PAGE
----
In his own field, Whole Foods thrives alongside Costco and Safeway, and often cater to the same customers because each type of store offers something different -- in the variety of products, pricing and personalized service. Beyond that, though, he's using his relatively brief success in a narrow niche to predict how entrepeneurs must behave if they hope to succeed decades from now.

Whole Foods may have a license to print money today. But look at how its success has forced more-traditional stores to upgrade their offerings; compare the meat and produce sections of any modern supermarket in 2005 with the same store a decade ago. Remember the narrow aisles, the limited selection, the unattractive displays?

Whole Foods' profitability has also spawned (and grown) new local, regional and national competitors -- Trader Joe's, Bristol Farms, Wild Oats. Over time, this competition could trim Whole Foods' profit margins, making Mackey's new vision hardly seem inevitable.

Before making bold predictions about the future of capitalism, I'd recommend reading not just Adam Smith but also Frederich von Hayek ... not to mention Virginia Postrel.

Friday, October 07, 2005

How atypical am I?

I didn't opine on the Roberts nomination to the Supreme Court because: a) by all accounts, he's a very bright, qualified man who knows his way around a courtroom and has confronted constitutional controversies for a quarter-century; and b) Bush didn't ask me who I'd put on the court. (For the record, the 9th Circuit's Alex Kozinski would be a Brian McCann shot over the wall. But Kozinski's too honest about his views of the law to ever be confirmed to another federal bench.)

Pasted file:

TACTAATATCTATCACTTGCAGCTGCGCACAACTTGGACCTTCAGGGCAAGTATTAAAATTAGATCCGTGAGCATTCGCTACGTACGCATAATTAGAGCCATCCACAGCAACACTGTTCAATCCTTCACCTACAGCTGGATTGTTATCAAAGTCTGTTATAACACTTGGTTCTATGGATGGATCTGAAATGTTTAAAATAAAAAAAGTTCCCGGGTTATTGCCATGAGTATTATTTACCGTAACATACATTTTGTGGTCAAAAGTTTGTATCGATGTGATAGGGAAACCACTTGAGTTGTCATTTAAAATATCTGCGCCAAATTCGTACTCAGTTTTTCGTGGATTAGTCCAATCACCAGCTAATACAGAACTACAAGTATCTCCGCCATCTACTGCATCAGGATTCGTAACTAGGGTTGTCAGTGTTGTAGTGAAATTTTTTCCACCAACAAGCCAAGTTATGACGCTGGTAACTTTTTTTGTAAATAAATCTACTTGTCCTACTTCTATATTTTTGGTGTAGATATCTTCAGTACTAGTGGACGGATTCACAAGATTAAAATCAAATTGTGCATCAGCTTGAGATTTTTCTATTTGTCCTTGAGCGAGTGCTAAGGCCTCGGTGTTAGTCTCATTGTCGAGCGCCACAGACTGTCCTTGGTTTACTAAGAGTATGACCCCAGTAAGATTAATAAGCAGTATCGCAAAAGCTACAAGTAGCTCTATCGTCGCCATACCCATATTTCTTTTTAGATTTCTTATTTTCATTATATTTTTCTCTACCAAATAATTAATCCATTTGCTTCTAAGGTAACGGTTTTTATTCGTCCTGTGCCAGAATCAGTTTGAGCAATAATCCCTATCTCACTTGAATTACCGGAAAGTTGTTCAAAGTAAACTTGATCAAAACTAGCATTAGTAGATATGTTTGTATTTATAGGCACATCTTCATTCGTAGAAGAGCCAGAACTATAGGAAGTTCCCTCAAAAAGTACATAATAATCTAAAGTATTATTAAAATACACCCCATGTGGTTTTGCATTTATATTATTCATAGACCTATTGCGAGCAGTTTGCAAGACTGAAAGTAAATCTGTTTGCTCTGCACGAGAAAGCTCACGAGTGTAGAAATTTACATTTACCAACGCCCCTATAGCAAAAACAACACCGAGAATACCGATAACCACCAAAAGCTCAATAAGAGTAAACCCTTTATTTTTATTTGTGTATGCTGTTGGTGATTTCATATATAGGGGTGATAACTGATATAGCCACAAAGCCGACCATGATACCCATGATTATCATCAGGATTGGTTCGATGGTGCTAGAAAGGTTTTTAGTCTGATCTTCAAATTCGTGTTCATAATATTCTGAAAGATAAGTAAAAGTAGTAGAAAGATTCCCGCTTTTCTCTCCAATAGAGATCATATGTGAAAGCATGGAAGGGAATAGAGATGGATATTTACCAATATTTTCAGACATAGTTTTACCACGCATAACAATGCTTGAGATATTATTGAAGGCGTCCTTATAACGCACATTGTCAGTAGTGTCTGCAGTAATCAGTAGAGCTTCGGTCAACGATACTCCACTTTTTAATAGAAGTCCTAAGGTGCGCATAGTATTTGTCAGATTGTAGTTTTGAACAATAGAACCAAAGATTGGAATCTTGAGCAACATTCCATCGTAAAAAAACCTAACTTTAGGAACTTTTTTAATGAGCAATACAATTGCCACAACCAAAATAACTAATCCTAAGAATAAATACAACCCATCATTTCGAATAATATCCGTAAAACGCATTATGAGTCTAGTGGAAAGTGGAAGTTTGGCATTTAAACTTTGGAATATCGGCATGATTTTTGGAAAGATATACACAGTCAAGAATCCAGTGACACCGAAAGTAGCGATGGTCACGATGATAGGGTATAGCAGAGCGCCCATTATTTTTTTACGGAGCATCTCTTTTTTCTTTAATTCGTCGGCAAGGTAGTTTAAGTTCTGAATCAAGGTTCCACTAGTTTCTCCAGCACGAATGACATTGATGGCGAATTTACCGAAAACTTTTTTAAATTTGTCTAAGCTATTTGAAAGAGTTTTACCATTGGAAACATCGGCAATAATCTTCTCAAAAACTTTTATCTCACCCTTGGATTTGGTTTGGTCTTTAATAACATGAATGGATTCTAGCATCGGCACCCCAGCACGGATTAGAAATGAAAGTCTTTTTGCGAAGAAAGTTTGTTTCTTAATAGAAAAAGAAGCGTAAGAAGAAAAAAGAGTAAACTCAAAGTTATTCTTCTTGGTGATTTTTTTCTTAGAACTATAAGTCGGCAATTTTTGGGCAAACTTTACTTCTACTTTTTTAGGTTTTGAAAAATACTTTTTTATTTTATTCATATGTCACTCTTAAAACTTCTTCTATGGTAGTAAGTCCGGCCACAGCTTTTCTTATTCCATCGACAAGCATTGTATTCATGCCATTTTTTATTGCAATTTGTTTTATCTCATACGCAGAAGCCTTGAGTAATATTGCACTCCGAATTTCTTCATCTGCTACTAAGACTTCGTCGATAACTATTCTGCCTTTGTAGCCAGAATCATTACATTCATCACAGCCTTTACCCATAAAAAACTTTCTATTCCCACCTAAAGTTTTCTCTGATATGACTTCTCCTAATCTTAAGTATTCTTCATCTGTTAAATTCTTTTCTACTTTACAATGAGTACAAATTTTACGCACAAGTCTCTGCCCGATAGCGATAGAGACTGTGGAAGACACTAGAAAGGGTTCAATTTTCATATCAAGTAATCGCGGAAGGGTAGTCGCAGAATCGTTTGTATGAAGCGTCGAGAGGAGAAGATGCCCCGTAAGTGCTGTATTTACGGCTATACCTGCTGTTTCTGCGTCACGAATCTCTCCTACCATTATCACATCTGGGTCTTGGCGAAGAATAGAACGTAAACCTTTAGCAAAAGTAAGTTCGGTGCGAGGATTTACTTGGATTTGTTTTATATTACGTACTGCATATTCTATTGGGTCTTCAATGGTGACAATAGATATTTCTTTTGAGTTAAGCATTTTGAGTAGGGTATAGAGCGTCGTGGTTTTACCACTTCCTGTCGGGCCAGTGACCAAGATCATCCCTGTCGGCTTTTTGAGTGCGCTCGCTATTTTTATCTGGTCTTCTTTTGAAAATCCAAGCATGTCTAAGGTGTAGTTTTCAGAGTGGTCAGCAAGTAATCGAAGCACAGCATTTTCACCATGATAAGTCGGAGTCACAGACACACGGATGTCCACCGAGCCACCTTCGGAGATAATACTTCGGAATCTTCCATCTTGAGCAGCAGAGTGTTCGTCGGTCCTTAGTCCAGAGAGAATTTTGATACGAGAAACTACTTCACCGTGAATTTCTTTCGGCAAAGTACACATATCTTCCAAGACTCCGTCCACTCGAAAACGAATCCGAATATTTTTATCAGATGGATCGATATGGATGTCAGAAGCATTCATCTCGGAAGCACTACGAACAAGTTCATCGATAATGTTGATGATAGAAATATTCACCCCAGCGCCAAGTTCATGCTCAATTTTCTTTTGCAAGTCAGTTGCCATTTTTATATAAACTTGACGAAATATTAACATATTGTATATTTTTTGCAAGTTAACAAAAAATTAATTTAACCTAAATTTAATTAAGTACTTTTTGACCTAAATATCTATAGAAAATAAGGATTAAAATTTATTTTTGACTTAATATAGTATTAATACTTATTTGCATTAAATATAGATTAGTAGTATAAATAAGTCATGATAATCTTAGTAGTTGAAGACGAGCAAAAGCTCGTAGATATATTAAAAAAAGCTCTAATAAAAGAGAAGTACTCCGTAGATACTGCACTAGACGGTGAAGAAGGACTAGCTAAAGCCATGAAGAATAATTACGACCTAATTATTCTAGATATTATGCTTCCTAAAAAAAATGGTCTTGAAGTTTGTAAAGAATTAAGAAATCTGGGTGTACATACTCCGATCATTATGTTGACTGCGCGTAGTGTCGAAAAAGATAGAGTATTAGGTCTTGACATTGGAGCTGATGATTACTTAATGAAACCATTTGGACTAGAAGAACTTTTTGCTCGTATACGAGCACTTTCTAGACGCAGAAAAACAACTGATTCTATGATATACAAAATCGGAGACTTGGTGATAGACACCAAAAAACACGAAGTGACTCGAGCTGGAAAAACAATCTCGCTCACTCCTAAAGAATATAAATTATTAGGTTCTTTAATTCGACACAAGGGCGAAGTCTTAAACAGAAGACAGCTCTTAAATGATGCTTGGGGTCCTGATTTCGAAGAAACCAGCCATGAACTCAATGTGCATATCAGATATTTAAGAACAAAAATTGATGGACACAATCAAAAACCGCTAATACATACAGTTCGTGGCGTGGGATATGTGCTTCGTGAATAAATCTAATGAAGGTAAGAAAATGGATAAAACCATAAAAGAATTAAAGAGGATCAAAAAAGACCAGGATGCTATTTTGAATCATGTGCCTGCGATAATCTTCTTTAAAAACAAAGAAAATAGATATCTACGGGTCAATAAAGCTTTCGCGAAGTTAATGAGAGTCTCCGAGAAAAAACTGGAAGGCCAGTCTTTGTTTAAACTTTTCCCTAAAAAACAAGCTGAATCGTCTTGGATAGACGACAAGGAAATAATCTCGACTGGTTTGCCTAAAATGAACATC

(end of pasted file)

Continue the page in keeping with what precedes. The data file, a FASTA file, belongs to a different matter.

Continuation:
From what I've seen and heard, though, the Miers pick is entirely different, because, well, it alienates people like me. I tend to vote Republican for one reason: The alternatives are unpalatable. The Libertarian Party is a joke; it lost me forever after 9/11 when its leading lights expressed sympathy with the view that Osama, et al, had legitimate grievances for U.S. foreign policy. To the extent the Democrats hold any discernible views, they seem to be based on a model from 1973 -- redistributionist economics and timid, if not apologetic, foreign policy. Nor can I abide the Democrats' embrace of identity politics, treating everyone as a member of a group rather than an autonomous individual.